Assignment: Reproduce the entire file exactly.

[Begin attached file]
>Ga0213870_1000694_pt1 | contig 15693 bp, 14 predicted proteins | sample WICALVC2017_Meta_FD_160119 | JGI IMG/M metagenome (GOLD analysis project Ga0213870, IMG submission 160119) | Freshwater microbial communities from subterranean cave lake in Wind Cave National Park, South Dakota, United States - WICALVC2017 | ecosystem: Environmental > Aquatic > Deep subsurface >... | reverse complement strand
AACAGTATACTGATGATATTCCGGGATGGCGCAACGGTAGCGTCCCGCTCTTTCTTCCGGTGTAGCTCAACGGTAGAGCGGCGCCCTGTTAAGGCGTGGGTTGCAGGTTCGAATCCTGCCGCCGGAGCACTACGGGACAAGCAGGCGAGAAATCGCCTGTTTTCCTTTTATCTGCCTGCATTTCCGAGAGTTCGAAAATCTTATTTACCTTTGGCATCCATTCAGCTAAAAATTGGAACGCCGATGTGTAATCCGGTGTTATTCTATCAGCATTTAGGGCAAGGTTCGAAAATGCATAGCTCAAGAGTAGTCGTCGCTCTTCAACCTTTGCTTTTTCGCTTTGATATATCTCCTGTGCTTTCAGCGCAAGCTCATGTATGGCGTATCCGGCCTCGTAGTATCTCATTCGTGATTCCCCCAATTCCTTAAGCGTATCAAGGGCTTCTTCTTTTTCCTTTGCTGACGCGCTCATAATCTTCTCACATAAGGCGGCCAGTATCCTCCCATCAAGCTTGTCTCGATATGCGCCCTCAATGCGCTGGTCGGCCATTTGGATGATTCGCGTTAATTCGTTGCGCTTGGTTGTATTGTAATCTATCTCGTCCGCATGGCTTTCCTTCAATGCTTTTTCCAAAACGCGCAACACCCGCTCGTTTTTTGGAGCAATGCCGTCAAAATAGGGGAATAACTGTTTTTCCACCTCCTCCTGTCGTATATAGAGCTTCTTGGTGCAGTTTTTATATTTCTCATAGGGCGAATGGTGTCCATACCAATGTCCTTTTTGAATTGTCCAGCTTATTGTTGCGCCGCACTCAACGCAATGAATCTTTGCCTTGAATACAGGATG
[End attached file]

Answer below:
>Ga0213870_1000694_pt1 | contig 15693 bp, 14 predicted proteins | sample WICALVC2017_Meta_FD_160119 | JGI IMG/M metagenome (GOLD analysis project Ga0213870, IMG submission 160119) | Freshwater microbial communities from subterranean cave lake in Wind Cave National Park, South Dakota, United States - WICALVC2017 | ecosystem: Environmental > Aquatic > Deep subsurface >... | reverse complement strand
AACAGTATACTGATGATATTCCGGGATGGCGCAACGGTAGCGTCCCGCTCTTTCTTCCGGTGTAGCTCAACGGTAGAGCGGCGCCCTGTTAAGGCGTGGGTTGCAGGTTCGAATCCTGCCGCCGGAGCACTACGGGACAAGCAGGCGAGAAATCGCCTGTTTTCCTTTTATCTGCCTGCATTTCCGAGAGTTCGAAAATCTTATTTACCTTTGGCATCCATTCAGCTAAAAATTGGAACGCCGATGTGTAATCCGGTGTTATTCTATCAGCATTTAGGGCAAGGTTCGAAAATGCATAGCTCAAGAGTAGTCGTCGCTCTTCAACCTTTGCTTTTTCGCTTTGATATATCTCCTGTGCTTTCAGCGCAAGCTCATGTATGGCGTATCCGGCCTCGTAGTATCTCATTCGTGATTCCCCCAATTCCTTAAGCGTATCAAGGGCTTCTTCTTTTTCCTTTGCTGACGCGCTCATAATCTTCTCACATAAGGCGGCCAGTATCCTCCCATCAAGCTTGTCTCGATATGCGCCCTCAATGCGCTGGTCGGCCATTTGGATGATTCGCGTTAATTCGTTGCGCTTGGTTGTATTGTAATCTATCTCGTCCGCATGGCTTTCCTTCAATGCTTTTTCCAAAACGCGCAACACCCGCTCGTTTTTTGGAGCAATGCCGTCAAAATAGGGGAATAACTGTTTTTCCACCTCCTCCTGTCGTATATAGAGCTTCTTGGTGCAGTTTTTATATTTCTCATAGGGCGAATGGTGTCCATACCAATGTCCTTTTTGAATTGTCCAGCTTATTGTTGCGCCGCACTCAACGCAATGAATCTTTGCCTTGAATACAGGATG